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Lecture

CRIM 101 Lecture Notes - White-Collar Crime, Relative Deprivation, Social Disorganization Theory


Department
Criminology
Course Code
CRIM 101
Professor
Barry Cartwright

Page:
of 5
CRIME AND EMPLOYMENT
THE CHANGING WORKPLACE
Nature of the workplace has changed significantly over the last few decades
Better paying, full-time manufacturing jobs have been disappearing
Replaced by lower paying (often part time) service jobs
Women at work
New technology
*UNEMPLOYMENT AND CRIME
Many theories of crimee.g., anomie theory, relative deprivation theory, social
disorganization theory, - assume there is a relationship between unemployment and crime
Researchers have found weak or even negative relationship between these two factors
*TEENAGERS AND EMPLOYMENT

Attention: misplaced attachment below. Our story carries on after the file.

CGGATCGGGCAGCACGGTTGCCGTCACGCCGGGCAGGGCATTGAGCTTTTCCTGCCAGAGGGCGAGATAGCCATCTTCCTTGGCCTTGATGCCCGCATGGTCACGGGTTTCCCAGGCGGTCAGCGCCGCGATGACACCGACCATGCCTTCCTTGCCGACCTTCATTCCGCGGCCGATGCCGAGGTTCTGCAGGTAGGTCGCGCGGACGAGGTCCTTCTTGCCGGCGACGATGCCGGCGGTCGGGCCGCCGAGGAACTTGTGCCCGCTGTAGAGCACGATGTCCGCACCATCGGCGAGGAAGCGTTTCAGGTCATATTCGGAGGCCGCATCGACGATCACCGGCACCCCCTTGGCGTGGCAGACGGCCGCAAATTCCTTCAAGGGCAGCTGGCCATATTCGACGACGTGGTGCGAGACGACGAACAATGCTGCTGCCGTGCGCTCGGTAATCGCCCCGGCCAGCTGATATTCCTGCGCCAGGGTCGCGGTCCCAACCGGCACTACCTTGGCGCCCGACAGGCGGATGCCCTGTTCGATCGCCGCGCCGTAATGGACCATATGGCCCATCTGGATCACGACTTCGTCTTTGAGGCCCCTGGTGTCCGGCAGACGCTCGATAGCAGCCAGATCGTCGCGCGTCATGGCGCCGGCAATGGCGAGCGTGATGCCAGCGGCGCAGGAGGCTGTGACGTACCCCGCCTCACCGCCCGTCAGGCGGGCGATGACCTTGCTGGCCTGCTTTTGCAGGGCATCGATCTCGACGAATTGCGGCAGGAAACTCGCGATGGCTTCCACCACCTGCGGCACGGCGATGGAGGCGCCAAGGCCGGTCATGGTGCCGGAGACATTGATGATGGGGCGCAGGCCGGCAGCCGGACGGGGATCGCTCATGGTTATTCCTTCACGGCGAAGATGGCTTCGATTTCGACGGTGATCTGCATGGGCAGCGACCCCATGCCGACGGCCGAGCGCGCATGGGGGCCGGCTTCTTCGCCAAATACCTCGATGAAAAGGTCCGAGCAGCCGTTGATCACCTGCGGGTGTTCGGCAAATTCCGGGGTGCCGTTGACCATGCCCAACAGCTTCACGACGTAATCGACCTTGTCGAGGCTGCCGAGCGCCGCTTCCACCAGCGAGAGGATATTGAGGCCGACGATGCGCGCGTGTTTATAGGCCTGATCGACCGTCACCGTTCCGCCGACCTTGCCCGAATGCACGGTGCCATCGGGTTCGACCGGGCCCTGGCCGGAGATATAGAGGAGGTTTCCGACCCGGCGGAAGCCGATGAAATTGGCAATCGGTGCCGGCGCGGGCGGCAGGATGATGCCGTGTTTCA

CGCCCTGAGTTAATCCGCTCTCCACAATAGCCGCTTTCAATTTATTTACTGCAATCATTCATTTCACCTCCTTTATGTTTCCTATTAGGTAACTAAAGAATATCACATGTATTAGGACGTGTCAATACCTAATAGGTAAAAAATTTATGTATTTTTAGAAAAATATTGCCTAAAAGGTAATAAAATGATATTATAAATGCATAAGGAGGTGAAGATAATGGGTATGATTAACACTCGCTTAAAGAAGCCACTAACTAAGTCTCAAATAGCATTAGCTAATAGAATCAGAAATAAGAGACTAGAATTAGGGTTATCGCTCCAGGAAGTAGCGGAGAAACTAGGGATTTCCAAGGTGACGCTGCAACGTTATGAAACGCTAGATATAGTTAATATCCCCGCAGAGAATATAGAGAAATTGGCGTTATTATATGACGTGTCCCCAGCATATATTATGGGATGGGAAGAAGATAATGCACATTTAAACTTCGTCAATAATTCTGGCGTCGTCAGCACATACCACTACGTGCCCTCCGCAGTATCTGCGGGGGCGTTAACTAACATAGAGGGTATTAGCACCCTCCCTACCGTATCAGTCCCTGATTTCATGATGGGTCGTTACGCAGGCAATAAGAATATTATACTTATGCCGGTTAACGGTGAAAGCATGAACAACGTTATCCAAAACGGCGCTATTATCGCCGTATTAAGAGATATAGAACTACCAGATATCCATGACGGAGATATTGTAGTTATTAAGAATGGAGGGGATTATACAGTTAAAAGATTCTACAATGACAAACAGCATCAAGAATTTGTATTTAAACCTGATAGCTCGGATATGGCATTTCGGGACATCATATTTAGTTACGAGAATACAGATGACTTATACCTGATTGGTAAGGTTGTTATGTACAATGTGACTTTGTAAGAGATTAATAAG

Evidence suggests that employed teenagers are more likely to be involved in crime than
unemployed teenagers
Away from home more often, have their own money, may have their own transportation
*ROUTINE ACTIVITIES
Routine activities/opportunity theorists suggest that weak or negative relationship
between unemployment and crime caused by the fact that unemployed people have less
disposable income
More likely to engage in leisure activities at home or within their own neighborhoods
(avoiding offenders)
At home or close to their home, and thus able to protect their property from would-be
offenders (provide capable guardianship)
*HIGH RISK OCCUPATIONS
Police officers, prison guards, probation officers, nurses, mental health workers, and
welfare workers at higher risk of being assaulted, because they come into repeated
contact with high risk groups of offenders
Bartenders, hospitality workers (e.g., waitresses) and recreation workers (e.g., at
amusement parks) are also at increased risk, because they come into regular contact with
large numbers of strangers
Taxi-drivers and newspaper vendors are at increased risk of being robbed, because they
usually have cash on them, and come into frequent contact with the public
**low risk occupations: farmers, technical support
*RISK FACTORS (PRECURSORS)
Dealing with a large number of people
Handling cash money